just the external. He was trying to capture the ‘Feeling’ of the technique, rather
than just its geometry. An example of this was highlighted within the Kata
Senior grades (3rd dan and above) were taken to a private and more
personal room for a more intensive session with Osaka Sensei. During this
session, Osaka taught the kata Tekki Shodan. Naturally, he highlighted many of
the aspects that reflect the JKA’s standardization. He was therefore often
stressing JKA specific technical details. He then struck upon the way the hips
operate in Kiba-Dachi, something I’ve researched deeper myself.
of course highlighted that within kiba-dachi there should not be excessive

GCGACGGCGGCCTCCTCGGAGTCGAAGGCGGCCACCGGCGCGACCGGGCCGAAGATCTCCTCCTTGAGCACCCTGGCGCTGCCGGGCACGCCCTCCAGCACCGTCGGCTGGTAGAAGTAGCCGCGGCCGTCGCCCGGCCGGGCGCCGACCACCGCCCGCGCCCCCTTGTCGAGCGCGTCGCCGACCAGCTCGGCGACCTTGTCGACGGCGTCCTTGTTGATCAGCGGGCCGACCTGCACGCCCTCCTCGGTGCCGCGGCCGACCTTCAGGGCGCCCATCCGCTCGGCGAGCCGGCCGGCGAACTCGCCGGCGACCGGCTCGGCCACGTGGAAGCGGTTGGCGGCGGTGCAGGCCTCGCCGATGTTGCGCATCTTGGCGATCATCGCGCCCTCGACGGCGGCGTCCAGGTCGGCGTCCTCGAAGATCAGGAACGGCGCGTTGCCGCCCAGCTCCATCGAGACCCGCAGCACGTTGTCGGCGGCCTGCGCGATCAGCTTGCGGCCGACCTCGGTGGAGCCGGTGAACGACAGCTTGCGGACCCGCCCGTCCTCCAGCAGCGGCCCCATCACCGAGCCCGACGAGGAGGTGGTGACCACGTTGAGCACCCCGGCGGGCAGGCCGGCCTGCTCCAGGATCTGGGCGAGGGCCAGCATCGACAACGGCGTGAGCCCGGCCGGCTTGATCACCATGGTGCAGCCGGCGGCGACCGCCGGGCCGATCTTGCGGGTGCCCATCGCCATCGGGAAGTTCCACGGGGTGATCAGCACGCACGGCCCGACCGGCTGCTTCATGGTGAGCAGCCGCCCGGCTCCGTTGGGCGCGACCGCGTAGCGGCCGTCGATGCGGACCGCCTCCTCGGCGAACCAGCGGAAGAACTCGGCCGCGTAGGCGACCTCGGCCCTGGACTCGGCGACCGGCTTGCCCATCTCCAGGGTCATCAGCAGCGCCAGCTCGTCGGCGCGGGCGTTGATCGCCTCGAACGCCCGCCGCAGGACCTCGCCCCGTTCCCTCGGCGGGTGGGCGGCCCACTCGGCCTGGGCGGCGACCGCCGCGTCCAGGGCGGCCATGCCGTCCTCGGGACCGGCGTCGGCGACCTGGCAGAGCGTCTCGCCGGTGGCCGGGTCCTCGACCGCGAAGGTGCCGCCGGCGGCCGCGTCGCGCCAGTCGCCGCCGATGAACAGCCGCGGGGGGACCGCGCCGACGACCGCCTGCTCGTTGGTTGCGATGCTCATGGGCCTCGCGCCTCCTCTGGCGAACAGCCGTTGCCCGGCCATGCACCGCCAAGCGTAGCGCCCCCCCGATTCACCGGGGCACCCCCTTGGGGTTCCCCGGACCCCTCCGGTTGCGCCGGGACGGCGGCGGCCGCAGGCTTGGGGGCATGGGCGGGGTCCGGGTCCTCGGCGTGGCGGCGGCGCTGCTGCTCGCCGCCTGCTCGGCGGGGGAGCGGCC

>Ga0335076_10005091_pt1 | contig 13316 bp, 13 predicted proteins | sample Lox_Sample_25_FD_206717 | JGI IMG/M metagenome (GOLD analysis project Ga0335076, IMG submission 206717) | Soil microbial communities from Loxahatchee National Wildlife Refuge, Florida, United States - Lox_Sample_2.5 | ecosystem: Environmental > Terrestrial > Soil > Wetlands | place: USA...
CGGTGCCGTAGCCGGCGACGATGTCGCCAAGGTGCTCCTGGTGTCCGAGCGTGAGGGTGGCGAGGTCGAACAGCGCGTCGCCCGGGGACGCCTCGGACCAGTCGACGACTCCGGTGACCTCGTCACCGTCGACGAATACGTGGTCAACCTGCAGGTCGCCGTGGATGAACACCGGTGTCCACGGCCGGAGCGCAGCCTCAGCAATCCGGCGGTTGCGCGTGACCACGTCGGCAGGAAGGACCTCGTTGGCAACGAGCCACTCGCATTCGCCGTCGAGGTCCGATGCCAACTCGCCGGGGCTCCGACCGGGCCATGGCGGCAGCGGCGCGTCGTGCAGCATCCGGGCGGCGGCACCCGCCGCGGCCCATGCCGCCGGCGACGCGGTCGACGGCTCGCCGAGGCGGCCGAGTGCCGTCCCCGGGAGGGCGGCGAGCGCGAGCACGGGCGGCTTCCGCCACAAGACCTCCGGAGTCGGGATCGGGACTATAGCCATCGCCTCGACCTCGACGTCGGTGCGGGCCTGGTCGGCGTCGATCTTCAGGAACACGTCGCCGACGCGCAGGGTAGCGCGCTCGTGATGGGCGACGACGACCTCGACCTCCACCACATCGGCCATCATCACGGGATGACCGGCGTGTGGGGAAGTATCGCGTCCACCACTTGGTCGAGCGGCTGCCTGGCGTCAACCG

internal or external pressures on the ankle. He also noted that during the
rotation of the hips within kiba-dachi the knees should remain static, and
unaffected by the movement. This therefore means that the knees should not go
forward and back or side to side during the rotation. All of this is very
generic. He then started to talk about the ‘feeling’
of the technique when rotating the hips. Specifically he explored which buttock should engage and at what time,
where we should be squeezing and at
what time, and where we should be relaxing,
and at what time. It was this attention
to specifics that blew my mind. I have since used this specific point as the
impetus for masses of personal research, not just into Kiba-dachi, but into
applying this same concept into all techniques in kihon. That ‘sole’ point has generated limitless
depths of research for me.
impressed me most emphatically was that to the aesthetic, the correct and
incorrect version look more or less the same. They don’t really look too
different. But to the practitioner themselves, and to the opponent attacking,